A member of the touring Peter Pan company wrote in a few months ago to let me know that the A&E network had filmed the Cathy Rigby musical for television. The broadcast is now set for Oct. 8. Television, of course, is where millions of kids were introduced to “Peter Pan,” courtesy of the Jerome Robbins video starring Mary Martin. This eight-camera production, which has been electronically altered to eliminate the flying wires, will be released on video and DVD on Oct. 10.
When I saw that Amy Heckerling (“Clueless”) had a new movie called “Loser” coming out, I thought the only theatre connection was the casting of Zak Orth, who plays one of the male lead’s obnoxious roommates. Little did I know that the current production of Cabaret would be featured -- and with a slight factual error. Did anyone catch it?
These modern-day Shakespeare retellings are getting out of hand. Joining “Ten Things I Hate About You” and the upcoming “O” is the independent film “Scotland, PA.” This updated “Macbeth,” currently filming in Canada, puts the famed power couple in a fast-food restaurant in the early 1970s. James LeGros and Maura Tierney star, with Christopher Walken appearing as a detective.
My Favorite Thought: I had a few other smaller items, but I’m going to hold most of those and instead feature a handful of reader responses. The IMAX question sparked a few interesting answers -- my favorite was putting “Little Shop of Horrors” on the IMAX screen -- but most everyone wanted to talk about whether MGM could release “Kiss Me Kate” in its original 3-D format on DVD.
“DVDs in 3-D format exist. There are a couple of volumes of ‘America's Greatest Roller Coasters’ available that come with a pair of glasses. These were originally released as laserdiscs when those were still being mass-produced. (I have the first volume of the laserdisc edition; it's a bizarre yet fun viewing experience, but only in small doses.) So maybe we should start a writing campaign to Warner Home Video to have ‘Kiss Me, Kate’ released in a 3-D version.”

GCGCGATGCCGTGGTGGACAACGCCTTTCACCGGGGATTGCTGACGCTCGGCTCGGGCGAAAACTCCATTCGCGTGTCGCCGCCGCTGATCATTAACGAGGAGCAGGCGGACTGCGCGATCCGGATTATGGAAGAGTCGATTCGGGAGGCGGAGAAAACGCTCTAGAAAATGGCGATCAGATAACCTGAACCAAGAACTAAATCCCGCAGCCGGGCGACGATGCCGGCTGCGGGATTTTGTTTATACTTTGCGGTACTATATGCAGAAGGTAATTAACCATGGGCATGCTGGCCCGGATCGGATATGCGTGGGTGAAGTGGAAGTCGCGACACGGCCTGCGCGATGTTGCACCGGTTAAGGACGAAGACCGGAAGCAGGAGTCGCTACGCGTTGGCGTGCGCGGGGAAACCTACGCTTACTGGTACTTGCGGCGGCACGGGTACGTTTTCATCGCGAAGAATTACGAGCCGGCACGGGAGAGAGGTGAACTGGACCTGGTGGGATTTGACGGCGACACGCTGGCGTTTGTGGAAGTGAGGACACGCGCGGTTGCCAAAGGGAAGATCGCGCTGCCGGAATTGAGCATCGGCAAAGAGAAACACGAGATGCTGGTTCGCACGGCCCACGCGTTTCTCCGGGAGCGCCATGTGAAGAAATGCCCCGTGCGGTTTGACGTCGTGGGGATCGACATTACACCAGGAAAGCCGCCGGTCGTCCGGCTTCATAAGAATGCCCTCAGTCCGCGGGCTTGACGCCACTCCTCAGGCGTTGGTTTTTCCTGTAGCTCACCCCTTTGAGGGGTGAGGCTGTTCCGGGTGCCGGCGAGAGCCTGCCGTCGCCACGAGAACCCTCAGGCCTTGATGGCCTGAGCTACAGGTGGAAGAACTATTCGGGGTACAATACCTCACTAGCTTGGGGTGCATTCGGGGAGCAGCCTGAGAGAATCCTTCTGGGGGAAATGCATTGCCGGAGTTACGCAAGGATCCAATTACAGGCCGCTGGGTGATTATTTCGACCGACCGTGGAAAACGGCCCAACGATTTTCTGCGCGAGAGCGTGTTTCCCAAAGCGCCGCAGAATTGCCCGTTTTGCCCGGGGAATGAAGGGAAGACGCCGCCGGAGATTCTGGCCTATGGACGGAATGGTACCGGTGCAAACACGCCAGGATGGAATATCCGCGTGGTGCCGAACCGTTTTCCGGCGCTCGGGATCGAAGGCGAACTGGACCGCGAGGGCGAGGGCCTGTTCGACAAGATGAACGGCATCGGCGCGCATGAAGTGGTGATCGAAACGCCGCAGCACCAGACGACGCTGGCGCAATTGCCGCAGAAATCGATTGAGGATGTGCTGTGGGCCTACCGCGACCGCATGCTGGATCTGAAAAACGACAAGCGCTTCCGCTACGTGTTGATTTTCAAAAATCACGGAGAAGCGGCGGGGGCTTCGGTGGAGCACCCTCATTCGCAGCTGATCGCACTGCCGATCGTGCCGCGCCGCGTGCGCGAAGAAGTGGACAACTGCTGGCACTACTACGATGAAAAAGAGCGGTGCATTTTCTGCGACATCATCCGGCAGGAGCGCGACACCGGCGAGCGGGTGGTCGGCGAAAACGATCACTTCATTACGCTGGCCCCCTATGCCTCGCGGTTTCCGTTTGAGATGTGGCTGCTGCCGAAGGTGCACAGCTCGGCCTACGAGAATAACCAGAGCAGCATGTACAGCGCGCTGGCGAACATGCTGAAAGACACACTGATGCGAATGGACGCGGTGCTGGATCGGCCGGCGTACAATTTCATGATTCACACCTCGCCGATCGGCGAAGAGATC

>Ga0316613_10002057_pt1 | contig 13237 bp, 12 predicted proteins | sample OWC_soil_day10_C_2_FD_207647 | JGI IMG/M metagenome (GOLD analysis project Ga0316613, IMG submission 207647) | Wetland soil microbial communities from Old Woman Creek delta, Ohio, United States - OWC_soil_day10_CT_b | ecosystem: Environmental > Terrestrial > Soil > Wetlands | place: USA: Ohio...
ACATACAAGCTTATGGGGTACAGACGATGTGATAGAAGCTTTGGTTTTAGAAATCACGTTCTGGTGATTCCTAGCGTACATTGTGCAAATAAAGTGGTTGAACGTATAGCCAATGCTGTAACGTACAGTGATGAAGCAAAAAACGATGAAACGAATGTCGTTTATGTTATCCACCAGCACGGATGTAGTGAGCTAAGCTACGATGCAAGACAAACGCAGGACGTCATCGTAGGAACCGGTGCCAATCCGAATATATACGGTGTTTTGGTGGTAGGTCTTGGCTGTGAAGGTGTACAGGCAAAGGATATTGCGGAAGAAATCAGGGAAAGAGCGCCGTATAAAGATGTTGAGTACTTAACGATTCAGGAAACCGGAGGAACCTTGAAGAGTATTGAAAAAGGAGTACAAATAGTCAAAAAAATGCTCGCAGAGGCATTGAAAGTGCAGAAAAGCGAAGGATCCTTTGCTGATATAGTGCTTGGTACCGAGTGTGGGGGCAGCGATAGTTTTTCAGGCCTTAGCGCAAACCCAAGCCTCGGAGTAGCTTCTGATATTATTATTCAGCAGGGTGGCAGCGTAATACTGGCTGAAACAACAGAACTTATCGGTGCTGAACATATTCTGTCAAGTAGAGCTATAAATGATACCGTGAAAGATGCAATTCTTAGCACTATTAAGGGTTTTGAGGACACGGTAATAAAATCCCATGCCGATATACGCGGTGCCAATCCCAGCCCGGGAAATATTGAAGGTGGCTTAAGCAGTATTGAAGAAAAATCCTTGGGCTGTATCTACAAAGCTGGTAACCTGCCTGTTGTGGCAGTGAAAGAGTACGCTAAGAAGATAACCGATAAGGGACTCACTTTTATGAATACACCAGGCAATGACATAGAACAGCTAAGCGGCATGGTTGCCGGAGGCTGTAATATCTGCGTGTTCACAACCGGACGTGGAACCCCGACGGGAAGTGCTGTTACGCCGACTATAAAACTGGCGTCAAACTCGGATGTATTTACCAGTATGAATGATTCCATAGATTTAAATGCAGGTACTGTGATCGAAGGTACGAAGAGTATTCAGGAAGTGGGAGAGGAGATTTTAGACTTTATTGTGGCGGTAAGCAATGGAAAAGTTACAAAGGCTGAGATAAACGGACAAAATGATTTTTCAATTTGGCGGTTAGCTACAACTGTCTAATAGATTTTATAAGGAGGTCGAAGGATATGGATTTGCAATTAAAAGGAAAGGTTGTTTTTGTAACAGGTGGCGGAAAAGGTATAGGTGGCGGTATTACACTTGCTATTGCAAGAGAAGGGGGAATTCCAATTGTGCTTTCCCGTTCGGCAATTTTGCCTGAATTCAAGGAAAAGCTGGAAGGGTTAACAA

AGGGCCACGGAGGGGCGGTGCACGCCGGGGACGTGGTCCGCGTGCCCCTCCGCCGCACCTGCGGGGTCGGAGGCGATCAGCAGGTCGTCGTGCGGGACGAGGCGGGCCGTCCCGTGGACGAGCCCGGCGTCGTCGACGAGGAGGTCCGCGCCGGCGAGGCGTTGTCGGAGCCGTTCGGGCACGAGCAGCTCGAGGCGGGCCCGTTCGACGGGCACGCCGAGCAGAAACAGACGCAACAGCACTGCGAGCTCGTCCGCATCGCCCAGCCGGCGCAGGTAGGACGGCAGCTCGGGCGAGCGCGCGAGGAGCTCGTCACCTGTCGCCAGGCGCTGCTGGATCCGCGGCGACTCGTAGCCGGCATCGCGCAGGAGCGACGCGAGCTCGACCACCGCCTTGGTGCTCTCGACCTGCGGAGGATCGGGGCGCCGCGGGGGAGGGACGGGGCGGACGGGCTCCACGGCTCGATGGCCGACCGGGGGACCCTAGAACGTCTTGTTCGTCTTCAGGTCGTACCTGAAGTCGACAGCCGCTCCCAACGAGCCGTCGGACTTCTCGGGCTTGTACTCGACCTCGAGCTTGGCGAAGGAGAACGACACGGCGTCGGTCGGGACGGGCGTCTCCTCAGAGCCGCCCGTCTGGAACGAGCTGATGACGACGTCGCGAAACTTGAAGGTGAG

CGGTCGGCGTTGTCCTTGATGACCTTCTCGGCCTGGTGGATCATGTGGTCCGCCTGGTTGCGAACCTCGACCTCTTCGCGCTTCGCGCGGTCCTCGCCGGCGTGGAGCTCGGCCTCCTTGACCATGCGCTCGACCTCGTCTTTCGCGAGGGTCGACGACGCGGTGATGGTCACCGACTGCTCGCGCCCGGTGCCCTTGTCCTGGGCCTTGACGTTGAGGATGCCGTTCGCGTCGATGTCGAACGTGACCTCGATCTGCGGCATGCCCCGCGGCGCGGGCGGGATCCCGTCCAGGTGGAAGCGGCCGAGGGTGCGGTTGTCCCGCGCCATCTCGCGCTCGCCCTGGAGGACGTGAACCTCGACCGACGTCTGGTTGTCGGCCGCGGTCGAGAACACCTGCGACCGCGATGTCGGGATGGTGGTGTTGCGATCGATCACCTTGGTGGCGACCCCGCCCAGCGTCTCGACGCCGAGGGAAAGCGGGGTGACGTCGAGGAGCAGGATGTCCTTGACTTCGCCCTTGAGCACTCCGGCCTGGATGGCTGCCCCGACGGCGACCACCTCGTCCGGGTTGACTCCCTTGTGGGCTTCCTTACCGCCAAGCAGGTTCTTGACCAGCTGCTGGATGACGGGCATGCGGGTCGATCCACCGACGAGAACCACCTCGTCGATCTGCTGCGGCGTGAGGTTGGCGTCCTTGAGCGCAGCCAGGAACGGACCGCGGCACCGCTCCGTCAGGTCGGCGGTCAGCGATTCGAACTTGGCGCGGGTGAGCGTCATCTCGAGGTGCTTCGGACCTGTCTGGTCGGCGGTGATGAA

Somebody else found a DVD of the third “Nightmare on Elm Street” movie that was in 3-D, so my hopes were getting pretty high. Unfortunately, Dave was able to spell things out. It sounds like you shouldn’t hold your breath.
“This might shed some light on your query. ‘Kiss Me, Kate’ was filmed in a 3-D format using Polarization. The moviegoer wore Polarized Lenses (similar to the ones used in sunglasses), which was the superior method of doing 3-D. Frequently, it involved the use of two movie projectors simultaneously showing the film on a specially treated screen. But the results were outstanding. The "substandard" method is called Anaglyph, which uses the red/green lens method (this is the one that led to frequent viewer complaints about headaches). Low-budget films like ‘Cat Women of the Moon’ and ‘The Mask’ are actually available in this method on home video now.
“Setting up a home theatre for the Polarized method is relatively complicated, but there is a company that does it. (‘Andy Warhol’s Frankenstein’ was filmed in this method and is available in the Polarized format. It runs about $150 for the various equipment to set up viewing.) But at this point, it's probably much too expensive and complicated for general home viewer release, and converting it to the Anaglyph method would cheapen the technological results. So I think seeing . ‘Kiss Me, Kate’ in its original 3-D format just won't happen. Your readers will have to settle to seeing it in its 3-D glory at a revival movie theatre.
“P.S. My grandfather, Joseph Mahler, was the developer of Polarized 3-D, known as the vectograph, and worked under Dr. Edwin Land of Polaroid fame for many years. He was a technical advisor on several 3-D films, consulting with director Andre de Toth for ‘House of Wax.’ ”
Wow! That’s as close to the original source as we’re likely to get. And all because of you readers. Thanks for all your technical assistance on this.
Your Thoughts: Are you OK with seeing Charles Busch take on a smaller role? Any chance of “Psycho Beach Party” capitalizing on the current “Scary Movie” penchant for horror spoofs? And did anyone else spot the “Loser” gaffe?
Eric Grode is New York bureau chief of Show Music magazine, assistant editor of The Sondheim Review and a theatre critic for Back Stage.